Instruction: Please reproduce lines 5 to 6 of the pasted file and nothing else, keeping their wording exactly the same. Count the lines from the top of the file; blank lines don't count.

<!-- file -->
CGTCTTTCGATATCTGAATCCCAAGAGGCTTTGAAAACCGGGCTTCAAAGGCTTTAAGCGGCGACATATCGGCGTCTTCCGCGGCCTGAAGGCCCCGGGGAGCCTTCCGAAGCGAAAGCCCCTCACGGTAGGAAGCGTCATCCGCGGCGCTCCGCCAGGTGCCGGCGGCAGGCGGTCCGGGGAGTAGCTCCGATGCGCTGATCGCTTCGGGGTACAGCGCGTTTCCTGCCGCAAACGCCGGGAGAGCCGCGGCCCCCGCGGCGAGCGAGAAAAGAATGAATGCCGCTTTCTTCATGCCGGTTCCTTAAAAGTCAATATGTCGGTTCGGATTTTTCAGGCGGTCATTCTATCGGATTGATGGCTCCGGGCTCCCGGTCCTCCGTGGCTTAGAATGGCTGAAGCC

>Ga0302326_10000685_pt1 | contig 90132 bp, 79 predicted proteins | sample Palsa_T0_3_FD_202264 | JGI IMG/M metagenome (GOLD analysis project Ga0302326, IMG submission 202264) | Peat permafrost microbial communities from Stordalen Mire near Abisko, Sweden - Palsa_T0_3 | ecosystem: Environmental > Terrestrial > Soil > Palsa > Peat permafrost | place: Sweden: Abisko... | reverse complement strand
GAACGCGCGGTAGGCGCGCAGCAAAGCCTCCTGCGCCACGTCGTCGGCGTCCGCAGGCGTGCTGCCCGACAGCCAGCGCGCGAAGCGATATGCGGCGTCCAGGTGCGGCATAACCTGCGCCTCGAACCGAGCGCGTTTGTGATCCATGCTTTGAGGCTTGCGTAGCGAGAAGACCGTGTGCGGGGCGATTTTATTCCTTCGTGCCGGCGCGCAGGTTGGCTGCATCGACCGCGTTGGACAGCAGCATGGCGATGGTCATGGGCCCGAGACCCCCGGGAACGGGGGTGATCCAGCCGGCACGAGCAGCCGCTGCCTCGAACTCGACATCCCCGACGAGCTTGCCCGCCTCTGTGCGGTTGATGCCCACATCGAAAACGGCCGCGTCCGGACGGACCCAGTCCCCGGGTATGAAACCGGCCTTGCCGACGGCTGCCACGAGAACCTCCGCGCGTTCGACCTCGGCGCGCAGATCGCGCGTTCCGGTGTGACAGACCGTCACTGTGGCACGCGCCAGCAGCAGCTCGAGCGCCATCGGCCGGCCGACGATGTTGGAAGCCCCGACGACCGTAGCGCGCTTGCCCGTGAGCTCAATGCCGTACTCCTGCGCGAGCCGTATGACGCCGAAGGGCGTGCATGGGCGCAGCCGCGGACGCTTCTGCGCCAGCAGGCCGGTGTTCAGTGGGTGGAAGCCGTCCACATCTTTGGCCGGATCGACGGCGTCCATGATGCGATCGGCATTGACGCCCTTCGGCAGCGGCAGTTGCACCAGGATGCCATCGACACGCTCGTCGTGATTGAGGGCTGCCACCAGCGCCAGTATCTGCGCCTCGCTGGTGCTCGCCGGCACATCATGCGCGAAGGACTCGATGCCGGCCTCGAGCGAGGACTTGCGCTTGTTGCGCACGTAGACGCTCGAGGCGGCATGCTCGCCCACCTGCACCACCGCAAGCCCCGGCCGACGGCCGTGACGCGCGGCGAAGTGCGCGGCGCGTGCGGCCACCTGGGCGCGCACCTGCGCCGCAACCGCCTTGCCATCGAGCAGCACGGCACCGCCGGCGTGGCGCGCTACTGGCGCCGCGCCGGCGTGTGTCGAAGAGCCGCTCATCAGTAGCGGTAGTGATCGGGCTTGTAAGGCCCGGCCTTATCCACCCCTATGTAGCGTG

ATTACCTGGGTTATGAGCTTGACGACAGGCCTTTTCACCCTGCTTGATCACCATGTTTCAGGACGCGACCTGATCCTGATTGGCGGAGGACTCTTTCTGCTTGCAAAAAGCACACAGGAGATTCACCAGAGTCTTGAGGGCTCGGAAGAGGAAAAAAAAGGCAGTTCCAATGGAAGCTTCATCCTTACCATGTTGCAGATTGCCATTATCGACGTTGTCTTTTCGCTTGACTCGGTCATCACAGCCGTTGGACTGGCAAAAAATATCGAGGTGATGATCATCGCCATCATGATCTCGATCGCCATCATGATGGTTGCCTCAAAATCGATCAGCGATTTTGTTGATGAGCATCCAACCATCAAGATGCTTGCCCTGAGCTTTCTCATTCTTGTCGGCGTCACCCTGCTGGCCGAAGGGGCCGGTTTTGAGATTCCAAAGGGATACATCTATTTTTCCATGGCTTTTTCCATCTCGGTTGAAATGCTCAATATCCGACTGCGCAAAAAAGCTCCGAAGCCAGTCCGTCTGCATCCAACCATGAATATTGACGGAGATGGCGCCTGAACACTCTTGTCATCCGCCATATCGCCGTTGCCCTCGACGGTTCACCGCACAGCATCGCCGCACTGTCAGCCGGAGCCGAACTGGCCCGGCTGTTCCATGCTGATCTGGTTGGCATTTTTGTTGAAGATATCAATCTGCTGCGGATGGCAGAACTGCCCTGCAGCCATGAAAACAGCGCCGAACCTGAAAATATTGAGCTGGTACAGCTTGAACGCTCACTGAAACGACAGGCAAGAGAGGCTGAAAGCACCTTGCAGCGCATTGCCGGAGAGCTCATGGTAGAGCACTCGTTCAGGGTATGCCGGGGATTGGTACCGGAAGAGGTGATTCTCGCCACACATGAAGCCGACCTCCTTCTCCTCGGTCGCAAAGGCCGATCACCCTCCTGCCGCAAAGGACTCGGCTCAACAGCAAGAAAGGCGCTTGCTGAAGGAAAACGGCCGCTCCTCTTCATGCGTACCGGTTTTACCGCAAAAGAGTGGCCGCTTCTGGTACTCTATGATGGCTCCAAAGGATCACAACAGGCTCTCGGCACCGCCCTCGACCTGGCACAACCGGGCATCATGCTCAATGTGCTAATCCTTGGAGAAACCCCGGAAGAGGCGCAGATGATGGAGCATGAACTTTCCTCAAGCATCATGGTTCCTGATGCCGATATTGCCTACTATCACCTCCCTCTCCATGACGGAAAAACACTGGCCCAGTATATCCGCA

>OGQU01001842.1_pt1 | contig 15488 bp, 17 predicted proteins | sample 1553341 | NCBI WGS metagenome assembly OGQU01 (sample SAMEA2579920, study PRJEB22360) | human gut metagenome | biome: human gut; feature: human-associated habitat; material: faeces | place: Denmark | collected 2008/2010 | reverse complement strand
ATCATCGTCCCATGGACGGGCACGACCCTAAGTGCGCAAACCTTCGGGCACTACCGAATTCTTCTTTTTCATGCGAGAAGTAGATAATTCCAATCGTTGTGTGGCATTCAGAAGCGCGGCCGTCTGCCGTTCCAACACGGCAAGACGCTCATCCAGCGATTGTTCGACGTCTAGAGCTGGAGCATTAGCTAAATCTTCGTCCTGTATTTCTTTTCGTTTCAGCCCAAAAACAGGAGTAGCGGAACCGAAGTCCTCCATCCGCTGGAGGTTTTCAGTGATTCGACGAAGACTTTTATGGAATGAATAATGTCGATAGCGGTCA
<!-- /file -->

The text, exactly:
>OGQU01001842.1_pt1 | contig 15488 bp, 17 predicted proteins | sample 1553341 | NCBI WGS metagenome assembly OGQU01 (sample SAMEA2579920, study PRJEB22360) | human gut metagenome | biome: human gut; feature: human-associated habitat; material: faeces | place: Denmark | collected 2008/2010 | reverse complement strand
ATCATCGTCCCATGGACGGGCACGACCCTAAGTGCGCAAACCTTCGGGCACTACCGAATTCTTCTTTTTCATGCGAGAAGTAGATAATTCCAATCGTTGTGTGGCATTCAGAAGCGCGGCCGTCTGCCGTTCCAACACGGCAAGACGCTCATCCAGCGATTGTTCGACGTCTAGAGCTGGAGCATTAGCTAAATCTTCGTCCTGTATTTCTTTTCGTTTCAGCCCAAAAACAGGAGTAGCGGAACCGAAGTCCTCCATCCGCTGGAGGTTTTCAGTGATTCGACGAAGACTTTTATGGAATGAATAATGTCGATAGCGGTCA